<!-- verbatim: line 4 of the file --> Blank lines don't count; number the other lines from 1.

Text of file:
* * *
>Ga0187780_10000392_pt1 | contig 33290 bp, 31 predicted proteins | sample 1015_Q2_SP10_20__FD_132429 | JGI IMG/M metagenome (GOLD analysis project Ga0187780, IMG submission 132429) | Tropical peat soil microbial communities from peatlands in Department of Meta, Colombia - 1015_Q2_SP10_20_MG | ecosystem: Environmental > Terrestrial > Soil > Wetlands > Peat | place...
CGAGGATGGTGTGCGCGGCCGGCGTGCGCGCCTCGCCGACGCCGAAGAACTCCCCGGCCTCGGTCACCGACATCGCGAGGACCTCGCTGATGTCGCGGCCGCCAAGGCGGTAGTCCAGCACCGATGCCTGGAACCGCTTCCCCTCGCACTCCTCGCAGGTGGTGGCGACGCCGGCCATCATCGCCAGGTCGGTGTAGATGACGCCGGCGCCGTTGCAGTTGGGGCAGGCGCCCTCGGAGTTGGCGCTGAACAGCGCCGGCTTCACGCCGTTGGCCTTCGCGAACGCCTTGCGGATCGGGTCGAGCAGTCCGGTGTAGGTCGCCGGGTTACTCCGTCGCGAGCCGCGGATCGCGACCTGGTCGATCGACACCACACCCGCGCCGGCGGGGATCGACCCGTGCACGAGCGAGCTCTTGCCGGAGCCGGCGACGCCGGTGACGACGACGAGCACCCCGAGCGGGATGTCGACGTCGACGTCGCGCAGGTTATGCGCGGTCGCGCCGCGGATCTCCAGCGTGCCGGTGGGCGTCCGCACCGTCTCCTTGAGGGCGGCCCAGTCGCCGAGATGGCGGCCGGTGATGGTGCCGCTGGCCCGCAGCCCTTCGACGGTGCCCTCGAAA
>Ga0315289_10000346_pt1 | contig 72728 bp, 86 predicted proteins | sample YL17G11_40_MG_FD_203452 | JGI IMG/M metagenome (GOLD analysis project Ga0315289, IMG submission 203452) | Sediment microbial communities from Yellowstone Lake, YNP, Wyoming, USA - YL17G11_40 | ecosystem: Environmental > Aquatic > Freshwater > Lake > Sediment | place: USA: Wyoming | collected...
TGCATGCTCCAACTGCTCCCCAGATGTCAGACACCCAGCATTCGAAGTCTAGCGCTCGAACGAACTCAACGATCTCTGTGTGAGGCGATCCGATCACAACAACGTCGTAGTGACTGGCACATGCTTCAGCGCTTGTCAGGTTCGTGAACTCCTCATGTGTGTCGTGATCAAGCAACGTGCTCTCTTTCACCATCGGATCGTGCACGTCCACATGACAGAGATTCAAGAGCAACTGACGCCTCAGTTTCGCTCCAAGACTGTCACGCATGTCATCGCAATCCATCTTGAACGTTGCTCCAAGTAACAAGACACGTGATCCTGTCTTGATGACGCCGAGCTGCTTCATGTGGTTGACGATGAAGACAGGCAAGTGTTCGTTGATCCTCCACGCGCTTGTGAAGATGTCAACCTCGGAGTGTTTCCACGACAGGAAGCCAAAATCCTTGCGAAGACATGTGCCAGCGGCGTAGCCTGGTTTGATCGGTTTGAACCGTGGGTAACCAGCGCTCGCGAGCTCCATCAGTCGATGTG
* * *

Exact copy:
TGCATGCTCCAACTGCTCCCCAGATGTCAGACACCCAGCATTCGAAGTCTAGCGCTCGAACGAACTCAACGATCTCTGTGTGAGGCGATCCGATCACAACAACGTCGTAGTGACTGGCACATGCTTCAGCGCTTGTCAGGTTCGTGAACTCCTCATGTGTGTCGTGATCAAGCAACGTGCTCTCTTTCACCATCGGATCGTGCACGTCCACATGACAGAGATTCAAGAGCAACTGACGCCTCAGTTTCGCTCCAAGACTGTCACGCATGTCATCGCAATCCATCTTGAACGTTGCTCCAAGTAACAAGACACGTGATCCTGTCTTGATGACGCCGAGCTGCTTCATGTGGTTGACGATGAAGACAGGCAAGTGTTCGTTGATCCTCCACGCGCTTGTGAAGATGTCAACCTCGGAGTGTTTCCACGACAGGAAGCCAAAATCCTTGCGAAGACATGTGCCAGCGGCGTAGCCTGGTTTGATCGGTTTGAACCGTGGGTAACCAGCGCTCGCGAGCTCCATCAGTCGATGTG